Tunnel network couldn't save 'el Chapo' from being brought to justice
Feared crime lord Joaquin Guzman had elaborate system of underground tunnels to facilitate escape
The world's Most Wanted Drug Lord, Joaquin "El Chapo" Guzman nabbed at a beachside resort, tried to escape through an elaborate systems of tunnels. Intricate in scope, they failed to save him from the marines who caught him last week in a modest, $1,200-a-month condominium.
Fifty-six-year-old Joaquin Guzman was then marched outside and taken by helicopter to a maximum-security prison in Almoloya de Juarez, outside Mexico City. It's unclear whether Guzman will be tried in the U.S. or Mexico.
The drug lord went to great lengths to ensure he could escape, and the tunnels worked - at first.
Guzman climbed down a corrugated steel ladder into a network of tunnels and sewer canals that connect to at least seven other houses in Culiacan, officials said.
This beautiful print will look great in any home!
Way out: The drug lord went to great lengths to ensure he could escape, and the tunnels worked - at first.
Photographs show the rather unremarkable looking houses. At each residence, however, the Mexican military found the same thing: steel reinforced doors and an escape hatch below the bathtubs.
Each of the trapdoors led to a series of foul, smelly interconnected tunnels in the city's drainage system.
One reporter who toured one of the tunnels had to dismount into a canal and stoop to enter the drain pipe, which was filled with water and mud and smelled of sewage. About 2,300 feet in, a trap door was open, revealing a newly constructed tunnel.
Guzman escaped firstly through an open steel reinforced door leading to a series of interconnected tunnels in the city's drainage system in the city of Culiacan. The above picture shows one of about seven of these doors.
Lined with wood panels like a mountain cabin, the passage had lighting and air conditioning. At the end of the tunnel was a blue ladder attached to the wall that led to another of the houses Guzman used as a hideout.
Information from wiretaps in addition to conversations with Guzman's bodyguards, who were also arrested in a series of raids from February 13, marines, swarmed the house of Guzman's ex-wife.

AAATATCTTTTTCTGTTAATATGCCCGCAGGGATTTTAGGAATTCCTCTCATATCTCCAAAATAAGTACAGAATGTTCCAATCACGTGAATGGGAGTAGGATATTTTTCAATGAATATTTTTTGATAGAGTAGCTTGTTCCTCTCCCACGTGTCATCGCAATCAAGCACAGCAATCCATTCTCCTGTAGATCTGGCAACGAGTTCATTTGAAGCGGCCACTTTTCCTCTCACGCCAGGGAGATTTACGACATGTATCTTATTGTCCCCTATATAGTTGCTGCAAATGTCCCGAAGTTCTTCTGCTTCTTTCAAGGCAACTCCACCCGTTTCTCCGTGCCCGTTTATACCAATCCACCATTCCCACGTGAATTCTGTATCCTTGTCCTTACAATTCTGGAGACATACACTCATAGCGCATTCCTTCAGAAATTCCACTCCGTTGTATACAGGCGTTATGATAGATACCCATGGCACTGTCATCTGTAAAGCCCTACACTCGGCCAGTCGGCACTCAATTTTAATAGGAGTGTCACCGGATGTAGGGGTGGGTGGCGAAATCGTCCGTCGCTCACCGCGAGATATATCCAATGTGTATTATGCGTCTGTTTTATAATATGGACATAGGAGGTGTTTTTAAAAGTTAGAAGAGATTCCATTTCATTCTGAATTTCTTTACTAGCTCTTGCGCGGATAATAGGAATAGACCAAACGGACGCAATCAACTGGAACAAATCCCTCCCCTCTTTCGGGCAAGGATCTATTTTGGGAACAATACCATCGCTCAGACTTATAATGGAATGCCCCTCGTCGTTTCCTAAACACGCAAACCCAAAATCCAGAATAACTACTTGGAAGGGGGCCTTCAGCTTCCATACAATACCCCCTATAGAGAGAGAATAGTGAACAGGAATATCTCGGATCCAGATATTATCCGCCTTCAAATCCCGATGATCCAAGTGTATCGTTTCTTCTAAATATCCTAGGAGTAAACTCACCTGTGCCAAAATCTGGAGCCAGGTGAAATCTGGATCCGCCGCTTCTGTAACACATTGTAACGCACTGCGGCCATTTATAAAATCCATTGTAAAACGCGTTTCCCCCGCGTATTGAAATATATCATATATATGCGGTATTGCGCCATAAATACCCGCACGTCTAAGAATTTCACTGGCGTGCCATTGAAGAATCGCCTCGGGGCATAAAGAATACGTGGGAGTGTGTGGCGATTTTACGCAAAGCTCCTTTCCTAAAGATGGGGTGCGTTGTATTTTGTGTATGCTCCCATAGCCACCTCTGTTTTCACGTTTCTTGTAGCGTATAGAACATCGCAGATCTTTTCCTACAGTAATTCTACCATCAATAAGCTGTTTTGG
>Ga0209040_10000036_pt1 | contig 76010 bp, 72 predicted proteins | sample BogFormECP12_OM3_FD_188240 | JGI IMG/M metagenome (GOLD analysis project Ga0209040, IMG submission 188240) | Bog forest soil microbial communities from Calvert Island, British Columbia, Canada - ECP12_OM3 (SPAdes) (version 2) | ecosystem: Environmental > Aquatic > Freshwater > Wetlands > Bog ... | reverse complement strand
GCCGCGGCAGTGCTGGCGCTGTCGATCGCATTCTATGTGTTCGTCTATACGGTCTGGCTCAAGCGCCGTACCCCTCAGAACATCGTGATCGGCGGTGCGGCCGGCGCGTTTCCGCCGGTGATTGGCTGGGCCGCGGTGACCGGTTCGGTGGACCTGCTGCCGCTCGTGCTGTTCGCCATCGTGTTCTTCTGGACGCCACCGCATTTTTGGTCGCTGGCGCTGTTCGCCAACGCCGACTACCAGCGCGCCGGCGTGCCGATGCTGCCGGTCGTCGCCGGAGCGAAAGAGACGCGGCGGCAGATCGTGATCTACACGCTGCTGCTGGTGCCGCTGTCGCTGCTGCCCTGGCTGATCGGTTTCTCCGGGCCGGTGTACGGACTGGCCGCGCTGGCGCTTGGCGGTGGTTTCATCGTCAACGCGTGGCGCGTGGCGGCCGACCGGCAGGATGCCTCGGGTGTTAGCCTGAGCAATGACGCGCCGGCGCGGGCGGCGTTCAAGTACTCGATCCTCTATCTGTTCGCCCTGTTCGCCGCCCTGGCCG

The tunnels in the city's drainage system link seven homes, including this one.
They struggled to batter down the steel-reinforced door, which gave the cartel boss the time he needed to flee. Guzman had managed a quick getaway before the military could reach him.
U.S. intelligence came to the fore and knew that Guzman had been spending time at the beachside resort of Mazatlan. Intelligence was aware of his favorite hangouts there.
Officials arrested one of Guzman's top aides a day after he fled and the aide told investigators that he picked up Guzman from a drainage pipe and helped him flee. This photo shows another home linked by tunnels.
As Guzman traveled south to Mazatlan, he left behind grenades, rifles, ballistic vests and armored cars. He was simply unable to bring them along due to a team of U.S. Drug Enforcement Administration agents hot on his trail.
The DEA officers set up a base of operations with Mexican marines in the city. Guzman's reign came to an end Saturday morning without a shot being fired.
Marines closed the beachside road in front of the Miramar condominiums. Smashing down the door of the condo, they seized Guzman at 6:40 a.m. without further incident.
"He didn't put up any resistance," Mike Vigil, a retired senior DEA official briefed on the arrest told The Washington Post. "He was physically tired from the stress of being hunted."
The 56-year-old Guzman was then marched outside and taken by helicopter to a maximum-security prison in Almoloya de Juarez, outside Mexico City. It's unclear whether Guzman will be tried in the U.S. or Mexico.
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